Baking times for all recipes are only suggestions. The actual baking time will vary depending upon your oven. It is helpful to know your oven and worth purchasing an inexpensive oven thermometer.
Oven temperatures can vary as much as 50 degrees plus or minus. This recipe recommends a baking time of 30-40 minutes But depending upon the accuracy of your oven you may want to start checking the brownies after 25 minutes or so.
When brownies are done they will start to pull away from the sides of the pan. You should also look for a slight jiggle in the middle of the pan of brownies.
One way to check to see if the brownies are done is to insert a toothpick into the middle of the pan. Below is a photo of 3 toothpicks. Each toothpick was inserted at different times.
The first toothpick was inserted after the brownies had been baking for 25 minutes. The batter is still raw.
The second toothpick was inserted after 30 minutes. There is less raw batter and one crumb from the top crust, we are getting closer.
The third toothpick was inserted after 35 minutes. There is even less batter and more crumb on the toothpick. This is when I like to take my brownies out of the oven.
If the toothpick comes out completely clean, the brownies are overbaked.
Using a Digital Thermometer to Check Brownies
The most accurate method for checking brownies is to use a digital thermometer. Brownies must have a temperature higher than 136 degrees Fahrenheit which is the temperature at which bacteria such as salmonella dies.
Brownies won't set until they are at least 144 degrees Farenheight, so unless you want brownie soup, you need to keep baking until they reach this point.
The optimal temperature for these fresh mint brownies is 165 degrees Farenheight.
If you are planning to store the brownies rather than eating them right away it is best to wait to cut them until you are ready to eat them. Cutting the brownies exposes them to air causing them to dry out more quickly.
Tightly wrap the brownies in plastic wrap or place them in an airtight container.
Brownies should be stored at room temperature and will stay fresh for at least 3-4 days. If you must store them for longer place them in the refrigerator for up to two weeks. The brownie will have a better flavor if you allow it to come back to room temperature before eating it.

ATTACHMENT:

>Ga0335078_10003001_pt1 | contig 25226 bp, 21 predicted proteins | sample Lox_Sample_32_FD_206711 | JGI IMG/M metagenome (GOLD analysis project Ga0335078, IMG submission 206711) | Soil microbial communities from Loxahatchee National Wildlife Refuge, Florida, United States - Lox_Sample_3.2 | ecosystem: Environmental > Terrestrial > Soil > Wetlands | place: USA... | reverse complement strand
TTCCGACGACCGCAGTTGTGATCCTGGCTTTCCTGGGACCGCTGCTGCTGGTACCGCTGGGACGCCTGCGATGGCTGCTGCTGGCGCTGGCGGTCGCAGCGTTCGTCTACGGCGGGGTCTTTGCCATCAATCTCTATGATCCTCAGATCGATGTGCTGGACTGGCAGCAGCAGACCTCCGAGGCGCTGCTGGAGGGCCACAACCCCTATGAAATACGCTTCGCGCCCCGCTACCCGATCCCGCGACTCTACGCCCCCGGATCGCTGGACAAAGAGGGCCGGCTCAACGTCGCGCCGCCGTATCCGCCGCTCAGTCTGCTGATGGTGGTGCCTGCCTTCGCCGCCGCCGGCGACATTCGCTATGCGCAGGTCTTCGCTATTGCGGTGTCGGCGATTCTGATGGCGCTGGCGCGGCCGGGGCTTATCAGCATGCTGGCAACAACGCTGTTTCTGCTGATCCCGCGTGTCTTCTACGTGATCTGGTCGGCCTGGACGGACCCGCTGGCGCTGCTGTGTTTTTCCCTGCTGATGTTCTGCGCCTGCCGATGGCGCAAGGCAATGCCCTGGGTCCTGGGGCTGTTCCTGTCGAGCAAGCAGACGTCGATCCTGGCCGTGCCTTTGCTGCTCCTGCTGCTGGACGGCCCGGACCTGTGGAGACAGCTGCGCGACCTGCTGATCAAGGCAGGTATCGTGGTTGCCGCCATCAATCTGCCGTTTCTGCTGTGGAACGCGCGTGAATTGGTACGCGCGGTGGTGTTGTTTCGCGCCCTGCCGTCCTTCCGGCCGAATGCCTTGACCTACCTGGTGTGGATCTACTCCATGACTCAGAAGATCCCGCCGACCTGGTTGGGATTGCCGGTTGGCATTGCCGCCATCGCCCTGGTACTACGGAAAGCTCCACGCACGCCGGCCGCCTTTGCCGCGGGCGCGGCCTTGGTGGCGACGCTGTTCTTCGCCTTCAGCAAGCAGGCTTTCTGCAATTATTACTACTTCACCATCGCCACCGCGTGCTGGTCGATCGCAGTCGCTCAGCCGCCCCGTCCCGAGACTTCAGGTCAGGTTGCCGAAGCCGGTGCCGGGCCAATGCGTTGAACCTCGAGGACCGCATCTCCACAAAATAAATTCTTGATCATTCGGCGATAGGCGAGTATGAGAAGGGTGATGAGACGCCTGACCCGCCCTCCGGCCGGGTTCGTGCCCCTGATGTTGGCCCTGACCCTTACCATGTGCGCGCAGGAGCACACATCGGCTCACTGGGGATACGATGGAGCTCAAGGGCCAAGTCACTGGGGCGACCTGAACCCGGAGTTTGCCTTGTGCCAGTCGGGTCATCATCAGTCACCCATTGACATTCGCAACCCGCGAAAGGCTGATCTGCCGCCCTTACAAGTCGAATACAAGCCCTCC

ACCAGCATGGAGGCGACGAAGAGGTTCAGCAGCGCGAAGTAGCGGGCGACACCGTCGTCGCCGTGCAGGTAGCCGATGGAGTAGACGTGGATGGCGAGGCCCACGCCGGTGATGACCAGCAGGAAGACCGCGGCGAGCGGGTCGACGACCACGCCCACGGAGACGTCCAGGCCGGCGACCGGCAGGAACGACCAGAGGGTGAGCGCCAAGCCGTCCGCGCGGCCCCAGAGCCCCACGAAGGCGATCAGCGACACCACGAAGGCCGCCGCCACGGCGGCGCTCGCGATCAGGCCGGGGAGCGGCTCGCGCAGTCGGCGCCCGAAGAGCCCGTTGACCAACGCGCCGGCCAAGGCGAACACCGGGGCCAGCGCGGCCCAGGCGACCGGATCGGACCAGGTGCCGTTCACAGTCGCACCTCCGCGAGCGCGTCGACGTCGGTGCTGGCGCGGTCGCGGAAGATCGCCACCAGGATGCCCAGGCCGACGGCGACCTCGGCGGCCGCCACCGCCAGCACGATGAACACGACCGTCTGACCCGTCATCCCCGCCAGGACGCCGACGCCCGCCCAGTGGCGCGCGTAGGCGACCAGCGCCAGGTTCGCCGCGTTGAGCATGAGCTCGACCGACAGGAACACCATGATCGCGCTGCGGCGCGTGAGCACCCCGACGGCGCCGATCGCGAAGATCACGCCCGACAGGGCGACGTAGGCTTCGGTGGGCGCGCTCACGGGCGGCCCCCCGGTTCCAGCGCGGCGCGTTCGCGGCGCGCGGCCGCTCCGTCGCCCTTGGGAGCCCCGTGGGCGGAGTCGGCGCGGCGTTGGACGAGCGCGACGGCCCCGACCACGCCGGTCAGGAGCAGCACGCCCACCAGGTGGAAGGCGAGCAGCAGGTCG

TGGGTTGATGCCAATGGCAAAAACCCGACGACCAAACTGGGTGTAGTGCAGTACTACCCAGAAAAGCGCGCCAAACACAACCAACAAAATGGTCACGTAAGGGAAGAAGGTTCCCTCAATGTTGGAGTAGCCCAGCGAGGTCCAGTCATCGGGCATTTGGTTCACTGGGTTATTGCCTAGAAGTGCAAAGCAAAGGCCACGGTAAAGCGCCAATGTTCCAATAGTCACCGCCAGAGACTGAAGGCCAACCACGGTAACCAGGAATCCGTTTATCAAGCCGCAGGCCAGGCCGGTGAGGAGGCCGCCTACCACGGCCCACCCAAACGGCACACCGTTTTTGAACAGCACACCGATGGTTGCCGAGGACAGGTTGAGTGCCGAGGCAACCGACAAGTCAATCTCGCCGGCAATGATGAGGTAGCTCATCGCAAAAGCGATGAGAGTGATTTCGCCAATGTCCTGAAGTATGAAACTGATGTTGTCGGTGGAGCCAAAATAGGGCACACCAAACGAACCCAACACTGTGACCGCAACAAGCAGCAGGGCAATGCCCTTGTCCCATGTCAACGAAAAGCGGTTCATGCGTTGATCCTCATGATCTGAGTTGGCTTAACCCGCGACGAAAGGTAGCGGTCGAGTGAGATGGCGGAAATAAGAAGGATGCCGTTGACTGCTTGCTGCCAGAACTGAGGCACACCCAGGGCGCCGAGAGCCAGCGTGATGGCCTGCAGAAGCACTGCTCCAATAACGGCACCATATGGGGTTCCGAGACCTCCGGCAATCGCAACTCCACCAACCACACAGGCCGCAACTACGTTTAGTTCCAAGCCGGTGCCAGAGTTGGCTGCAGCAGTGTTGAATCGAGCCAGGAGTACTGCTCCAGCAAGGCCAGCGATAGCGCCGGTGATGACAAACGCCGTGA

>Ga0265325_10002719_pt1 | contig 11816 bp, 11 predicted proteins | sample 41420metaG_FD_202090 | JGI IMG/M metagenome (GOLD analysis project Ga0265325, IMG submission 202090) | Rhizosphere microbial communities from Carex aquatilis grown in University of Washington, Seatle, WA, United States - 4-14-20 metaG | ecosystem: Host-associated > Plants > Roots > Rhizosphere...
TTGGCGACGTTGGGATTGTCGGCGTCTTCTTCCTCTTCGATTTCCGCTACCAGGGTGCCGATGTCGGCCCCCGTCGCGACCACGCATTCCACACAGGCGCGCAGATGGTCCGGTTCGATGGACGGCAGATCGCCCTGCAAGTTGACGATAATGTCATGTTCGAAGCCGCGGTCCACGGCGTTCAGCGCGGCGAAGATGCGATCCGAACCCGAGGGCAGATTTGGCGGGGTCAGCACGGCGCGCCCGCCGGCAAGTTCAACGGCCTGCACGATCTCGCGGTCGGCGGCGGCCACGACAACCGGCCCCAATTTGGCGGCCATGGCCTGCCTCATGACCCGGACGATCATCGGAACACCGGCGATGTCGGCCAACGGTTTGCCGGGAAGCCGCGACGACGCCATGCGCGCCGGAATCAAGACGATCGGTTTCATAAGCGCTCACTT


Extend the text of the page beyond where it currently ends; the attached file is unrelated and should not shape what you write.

To Freeze Brownies:
For even longer storage brownies can be frozen. Wrap the brownies tightly in plastic wrap and then place them in a zip-top bag. Label the bag with the date and contents. Frozen brownies will stay fresh for up to three months. Allow the brownies to thaw at room temperature before eating.
Frequently Asked Questions
Light-colored metal pans make the best brownies. Glass or dark-colored metal pans heat unevenly and can cause the edges to overbake or even burn.
If a glass or dark pan is all you have, reduce the oven temperature by 25 degrees F and keep an eye on the brownies as they bake.
Always grease the pan thoroughly with shortening, softened butter, or cooking spray. To make brownie removal easy, after greasing the pan, line it with parchment paper or aluminum foil. Cut the pieces longer than the pan so that the sides hang over the edge of the pan creating a sling. Grease the lining to make sure it will easily peel away from the brownies.
If you are like me and want a visual reference for how to line your pan, check out this video from Everyday Food.
For neater slices, allow the brownies to cool for at least an hour before cutting. This will allow the chocolate and fat to set. Use a large serrated knife to easily cut even pieces. Clean the knife between each cut to minimize sticking.
- For accuracy, use a kitchen scale and measure ingredients in grams. Weight measurements are more accurate than volume measurements and will give you the most consistent results. This is my favorite kitchen scale because the display pulls out so that is easy to view when measuring in large bowls.
- Do not overmix the brownies. Overmixing creates gluten, which translates to tough brownies. Overmixing will also incorporate more air creating fluffier less fudgy brownies.
- Line the baking pan with parchment paper, leaving an overhang on two opposite sides. This makes lifting the brownies out of the pan to cut them super easy. I like to spray the pan with non-stick spray first, which helps to hold the parchment paper in place.
- Make sure your eggs are at room temperature. The whites and yolk will combine more easily this way. To quickly bring eggs to room temperature place the eggs in a warm water bath for 10-15 minutes.
- Err on the side of underbaked brownies rather than overbaked brownies. Brownies will continue to bake even after they have been pulled out of the oven. After they have cooled for about 15 minutes use the ends of the parchment paper to lift them out of the pan and place them on a cooling rack to continue cooling down.
- Be patient! Don’t start slicing into the brownie the second it comes out of the oven. It won’t be set just yet, and you will end up with a chocolatey mess.